Telling readers what qualifies as a good email marketing program is like taking a bat to a beehive.
Here are three ways to consider if your email marketing program performs well.
- 15% - 20% of annual e-commerce sales (or more) come from your Email Marketing Program.
- 35% or more of annual e-commerce sales among best customers come from your Email Marketing Program.
- You generate between $0.12 and $0.20 (or more) per individual email delivered.
I offered ideas, and you responded. So let's address your frequently asked questions, now that you're angry!! I'm going to answer them in a modestly testy manner in an effort to motivate you to focus more on the least expensive traditional outbound channel you have ... remember, if your sales are -20% or more your CFO is coming after your marketing budget ... this means you have no choice but to get the heavy lifting done via email. No choice.
Away we go.
Away we go.
Question: It's obvious you are using last-click attribution and that's why your numbers look so ridiculous. Join the real world and use a quality attribution algorithm and you might come up with numbers that make more sense.
- When I use various attribution algorithms I've developed, I find that email contributes MORE annual volume that last-click gives it credit for. In other words, you buy from email today and it causes you to buy from search in a month. Email should get credit for that, right? This happens all the time in my project work. So I am frequently under-counting the impact of email marketing in the numbers I cite. I am citing under-counted figures.
Question: We generate $0.09 per individual email delivered. We think we do a great job. Are we doing a great job?
- You are doing a good job.
- I'm asking you to be great. Email must do the heaving lifting now that the world has changed. Email is close-to-free, and you need all the close-to-free marketing activities you can find, going forward. Your CFO is coming after your marketing budget if your sales are down 20%.
Question: I can manipulate the $0.12 to $0.20 figure per email delivered by not mailing the worst-performing email addresses. Isn't your figure biased as a result?
- You should manipulate the figure.
- Why not mail your best email addresses 7 times a week and mail the marginal ones twice a week and test the living daylights out of the marginal names to find a strategy that works for them? You'll learn a ton, you won't impact annual sales, and you will improve sales per individual email delivered.
- You have to manage this metric in relation to 15% - 20% of annual e-commerce sales generated by email marketing. If you cut out the bad names and you lose sales, that's no good.
Question: We generate $0.04 per email delivered. We think you are nuts to expect $0.20 per email delivered. Our customers are unique and our customers are special. They buy from many channels, like Instagram. Everybody knows you should ignore silos and look at the customer in a holistic manner. Shouldn't you look at our total digital strategy instead of isolating your results into a silo?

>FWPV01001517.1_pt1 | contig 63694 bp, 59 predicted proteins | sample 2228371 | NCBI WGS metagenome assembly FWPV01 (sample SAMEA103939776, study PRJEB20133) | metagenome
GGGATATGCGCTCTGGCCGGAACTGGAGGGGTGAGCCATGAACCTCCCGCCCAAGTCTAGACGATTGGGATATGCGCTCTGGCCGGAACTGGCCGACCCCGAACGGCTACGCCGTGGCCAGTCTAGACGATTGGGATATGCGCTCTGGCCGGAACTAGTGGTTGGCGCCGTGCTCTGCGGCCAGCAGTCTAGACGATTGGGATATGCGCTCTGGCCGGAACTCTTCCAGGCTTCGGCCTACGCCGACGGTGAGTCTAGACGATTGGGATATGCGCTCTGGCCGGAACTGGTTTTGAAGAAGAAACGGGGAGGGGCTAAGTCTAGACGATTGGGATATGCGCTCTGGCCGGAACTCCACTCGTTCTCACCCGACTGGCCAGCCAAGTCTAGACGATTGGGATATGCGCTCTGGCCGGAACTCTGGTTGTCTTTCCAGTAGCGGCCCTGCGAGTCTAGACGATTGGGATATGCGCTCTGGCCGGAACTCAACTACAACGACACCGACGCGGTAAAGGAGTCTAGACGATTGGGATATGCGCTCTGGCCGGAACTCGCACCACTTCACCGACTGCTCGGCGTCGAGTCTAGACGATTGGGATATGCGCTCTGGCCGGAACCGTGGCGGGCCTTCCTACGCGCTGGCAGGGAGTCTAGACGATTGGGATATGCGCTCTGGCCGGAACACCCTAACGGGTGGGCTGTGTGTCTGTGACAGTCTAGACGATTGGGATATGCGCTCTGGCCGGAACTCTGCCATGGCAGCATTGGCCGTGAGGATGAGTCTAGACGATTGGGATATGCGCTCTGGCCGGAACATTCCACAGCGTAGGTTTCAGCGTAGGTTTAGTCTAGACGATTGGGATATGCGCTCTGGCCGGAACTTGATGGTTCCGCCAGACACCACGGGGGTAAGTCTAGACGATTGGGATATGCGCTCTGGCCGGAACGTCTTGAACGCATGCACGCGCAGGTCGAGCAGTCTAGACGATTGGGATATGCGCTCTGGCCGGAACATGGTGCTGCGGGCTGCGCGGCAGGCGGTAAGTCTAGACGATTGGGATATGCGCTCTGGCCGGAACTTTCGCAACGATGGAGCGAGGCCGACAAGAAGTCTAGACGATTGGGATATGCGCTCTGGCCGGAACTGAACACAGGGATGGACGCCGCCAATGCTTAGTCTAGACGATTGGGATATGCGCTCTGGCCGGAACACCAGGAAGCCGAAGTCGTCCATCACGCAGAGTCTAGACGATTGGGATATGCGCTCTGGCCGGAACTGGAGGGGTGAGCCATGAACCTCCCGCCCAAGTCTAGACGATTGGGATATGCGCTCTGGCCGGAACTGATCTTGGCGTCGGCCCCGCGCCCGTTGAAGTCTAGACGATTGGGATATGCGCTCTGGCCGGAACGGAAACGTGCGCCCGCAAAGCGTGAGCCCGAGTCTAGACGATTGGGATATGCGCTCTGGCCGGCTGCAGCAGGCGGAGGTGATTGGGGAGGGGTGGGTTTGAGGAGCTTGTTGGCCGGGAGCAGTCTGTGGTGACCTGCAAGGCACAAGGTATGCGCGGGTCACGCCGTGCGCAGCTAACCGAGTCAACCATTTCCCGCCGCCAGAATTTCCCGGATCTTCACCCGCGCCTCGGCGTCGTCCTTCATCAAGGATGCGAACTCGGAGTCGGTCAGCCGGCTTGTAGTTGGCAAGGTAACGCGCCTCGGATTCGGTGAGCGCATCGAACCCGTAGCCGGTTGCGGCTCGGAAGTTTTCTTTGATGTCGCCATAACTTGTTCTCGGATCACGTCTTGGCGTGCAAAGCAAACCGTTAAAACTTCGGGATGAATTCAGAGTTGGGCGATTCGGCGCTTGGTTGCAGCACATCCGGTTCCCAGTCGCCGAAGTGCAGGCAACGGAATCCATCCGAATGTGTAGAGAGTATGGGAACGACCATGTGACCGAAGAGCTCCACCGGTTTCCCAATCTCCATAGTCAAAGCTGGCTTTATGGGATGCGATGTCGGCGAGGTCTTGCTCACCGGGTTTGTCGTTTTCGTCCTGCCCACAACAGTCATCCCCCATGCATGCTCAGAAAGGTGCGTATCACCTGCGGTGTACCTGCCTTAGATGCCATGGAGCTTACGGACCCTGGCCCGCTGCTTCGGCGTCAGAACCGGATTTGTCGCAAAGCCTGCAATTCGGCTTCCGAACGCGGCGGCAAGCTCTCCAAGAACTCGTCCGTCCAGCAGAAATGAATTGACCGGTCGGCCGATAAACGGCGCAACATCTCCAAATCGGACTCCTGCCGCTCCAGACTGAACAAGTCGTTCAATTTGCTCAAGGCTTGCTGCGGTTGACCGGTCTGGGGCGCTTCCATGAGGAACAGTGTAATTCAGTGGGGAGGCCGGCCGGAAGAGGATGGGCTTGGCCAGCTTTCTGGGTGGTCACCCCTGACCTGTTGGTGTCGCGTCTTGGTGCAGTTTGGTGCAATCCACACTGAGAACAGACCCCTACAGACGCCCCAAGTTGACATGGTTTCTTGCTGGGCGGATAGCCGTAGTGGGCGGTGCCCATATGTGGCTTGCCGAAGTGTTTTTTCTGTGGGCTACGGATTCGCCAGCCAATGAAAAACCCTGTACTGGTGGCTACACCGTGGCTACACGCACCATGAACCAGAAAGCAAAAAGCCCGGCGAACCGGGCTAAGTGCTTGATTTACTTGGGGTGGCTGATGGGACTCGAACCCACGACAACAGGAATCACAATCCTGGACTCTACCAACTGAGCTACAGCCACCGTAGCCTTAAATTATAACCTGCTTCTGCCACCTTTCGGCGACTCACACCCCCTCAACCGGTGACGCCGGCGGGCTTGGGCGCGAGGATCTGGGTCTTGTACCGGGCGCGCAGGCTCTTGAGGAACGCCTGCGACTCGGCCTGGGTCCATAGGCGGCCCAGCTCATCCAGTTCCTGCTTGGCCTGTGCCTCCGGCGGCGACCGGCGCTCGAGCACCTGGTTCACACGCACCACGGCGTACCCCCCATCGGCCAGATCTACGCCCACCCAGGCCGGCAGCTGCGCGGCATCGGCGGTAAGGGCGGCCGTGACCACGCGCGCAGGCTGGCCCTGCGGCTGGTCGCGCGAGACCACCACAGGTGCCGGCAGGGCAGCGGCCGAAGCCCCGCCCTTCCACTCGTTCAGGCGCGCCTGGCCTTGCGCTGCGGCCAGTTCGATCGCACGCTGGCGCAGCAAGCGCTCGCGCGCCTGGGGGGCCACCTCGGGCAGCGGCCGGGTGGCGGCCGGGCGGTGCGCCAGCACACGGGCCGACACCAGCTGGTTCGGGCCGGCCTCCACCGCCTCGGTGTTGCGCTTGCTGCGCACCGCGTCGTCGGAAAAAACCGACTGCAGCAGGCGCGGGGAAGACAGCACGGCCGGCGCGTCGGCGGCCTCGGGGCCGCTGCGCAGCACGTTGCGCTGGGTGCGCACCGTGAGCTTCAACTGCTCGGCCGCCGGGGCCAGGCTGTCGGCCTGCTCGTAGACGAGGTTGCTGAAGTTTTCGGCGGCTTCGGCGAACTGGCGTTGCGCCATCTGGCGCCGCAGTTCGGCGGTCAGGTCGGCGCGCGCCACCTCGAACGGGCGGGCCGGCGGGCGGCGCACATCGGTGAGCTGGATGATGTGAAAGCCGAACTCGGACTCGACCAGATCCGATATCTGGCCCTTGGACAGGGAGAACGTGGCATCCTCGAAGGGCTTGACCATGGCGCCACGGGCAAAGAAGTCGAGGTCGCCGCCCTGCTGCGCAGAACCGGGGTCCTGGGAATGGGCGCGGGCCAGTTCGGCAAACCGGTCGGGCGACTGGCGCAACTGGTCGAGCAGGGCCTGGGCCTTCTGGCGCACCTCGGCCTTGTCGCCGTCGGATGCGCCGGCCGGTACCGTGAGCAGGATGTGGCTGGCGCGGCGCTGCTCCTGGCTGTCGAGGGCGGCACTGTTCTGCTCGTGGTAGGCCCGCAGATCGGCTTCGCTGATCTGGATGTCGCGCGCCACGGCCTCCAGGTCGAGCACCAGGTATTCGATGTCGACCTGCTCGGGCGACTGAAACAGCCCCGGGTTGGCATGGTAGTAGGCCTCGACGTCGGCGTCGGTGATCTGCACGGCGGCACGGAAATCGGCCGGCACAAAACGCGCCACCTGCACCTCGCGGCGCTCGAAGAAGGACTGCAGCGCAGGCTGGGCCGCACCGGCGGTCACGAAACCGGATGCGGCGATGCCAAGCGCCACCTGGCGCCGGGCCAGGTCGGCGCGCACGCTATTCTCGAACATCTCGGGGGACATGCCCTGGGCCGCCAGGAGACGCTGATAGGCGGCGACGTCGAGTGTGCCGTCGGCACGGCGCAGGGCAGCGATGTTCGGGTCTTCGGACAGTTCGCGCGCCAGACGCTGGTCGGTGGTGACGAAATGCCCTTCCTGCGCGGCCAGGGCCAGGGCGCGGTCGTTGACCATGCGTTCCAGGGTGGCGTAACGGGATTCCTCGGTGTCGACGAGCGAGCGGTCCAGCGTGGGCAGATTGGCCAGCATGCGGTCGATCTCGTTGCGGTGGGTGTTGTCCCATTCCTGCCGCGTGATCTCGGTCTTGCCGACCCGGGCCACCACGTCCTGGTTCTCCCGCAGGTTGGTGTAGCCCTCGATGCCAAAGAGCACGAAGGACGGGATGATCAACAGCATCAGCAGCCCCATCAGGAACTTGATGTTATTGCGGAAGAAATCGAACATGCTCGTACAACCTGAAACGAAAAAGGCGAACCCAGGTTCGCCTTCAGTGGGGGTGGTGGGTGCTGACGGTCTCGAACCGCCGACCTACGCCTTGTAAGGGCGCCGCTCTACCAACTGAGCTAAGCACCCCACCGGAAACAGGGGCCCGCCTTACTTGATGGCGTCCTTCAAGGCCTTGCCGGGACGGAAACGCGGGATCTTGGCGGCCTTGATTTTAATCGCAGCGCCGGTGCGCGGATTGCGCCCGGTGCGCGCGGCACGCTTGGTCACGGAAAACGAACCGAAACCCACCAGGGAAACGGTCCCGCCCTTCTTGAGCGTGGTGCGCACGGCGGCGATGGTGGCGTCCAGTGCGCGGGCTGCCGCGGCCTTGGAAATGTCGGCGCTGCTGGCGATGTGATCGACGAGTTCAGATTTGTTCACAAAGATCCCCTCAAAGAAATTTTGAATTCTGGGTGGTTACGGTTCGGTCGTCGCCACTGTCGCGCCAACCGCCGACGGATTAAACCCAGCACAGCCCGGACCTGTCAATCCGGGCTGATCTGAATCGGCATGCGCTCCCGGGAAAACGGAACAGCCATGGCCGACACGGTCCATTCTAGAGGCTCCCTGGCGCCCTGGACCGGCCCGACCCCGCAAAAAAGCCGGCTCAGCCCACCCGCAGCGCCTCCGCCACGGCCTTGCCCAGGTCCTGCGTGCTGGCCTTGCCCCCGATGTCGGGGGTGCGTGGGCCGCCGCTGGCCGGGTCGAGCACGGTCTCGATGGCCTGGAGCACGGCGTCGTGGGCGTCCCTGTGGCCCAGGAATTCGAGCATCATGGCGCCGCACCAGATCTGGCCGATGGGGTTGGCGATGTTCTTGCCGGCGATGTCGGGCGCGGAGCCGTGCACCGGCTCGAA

Question: Please explain why we should silo email marketing performance?
- You actually have full control over email marketing (with the notable exception of delivering the email to the inbox). You control creative. You control the merchandise. You control the message. You control personalization. You control the promotional strategy. You control sale vs. full price selling. You control new items vs. existing items. You control cheap items vs. expensive items. It's all you. Tell me what, exactly, you control when you are bidding for the keyword "khakis"??? You devote excess energy to any marketing channel you have excess control over.
Question: We're a catalog brand, and as you know the catalog is the center of our marketing strategy. After all, we matchback most email purchases to catalogs, so we'll never achieve great performance. Shouldn't catalogers be held to a different standard, given how productive catalogs are and how unproductive email campaigns are?
- The best catalog brands gradually stop sending catalogs and gradually improve and increase the importance of the email marketing program. The result is constant sales, reduced expense, more profit, and increased share of e-commerce sales from email marketing. I've watched this trend unfold for more than twenty years across hundreds of brands.
Question: If a customer buys from a subscription service, how do I measure the lift I get via email marketing?
- Run a six-week email mail/holdout test.
- After six weeks, look at how many more subscriptions are renewed in the mail group vs. the holdout group. The difference (and dollars associated with the difference) represent the impact of email marketing.
Question: Why would I ever execute an email holdout test? In these trying times, shouldn't I generate every penny of sales possible?
- If you follow that logic, you'll never execute a holdout test. When sales are good, why would you give up even more sales potential? When sales are average, why would you execute a holdout test and then miss your marketing plan? You can always rationalize not executing holdout groups. Email marketing is a much worse offender at this than catalog marketing.
- Did you know that the smartest marketers know what the exact incremental benefit of any marketing channel is? They know this because they execute holdout tests and/or they greatly reduce spend in non-push channels to understand the impact of that channel. Are you a smart marketer?
Question: Why would we work so darn hard to personalize email campaigns via the merchandise the customer wants when I can just tell the customer to SHOP NOW and let the customer click on the link and buy whatever the customer wants to buy? Isn't my approach more customer-centric than your approach?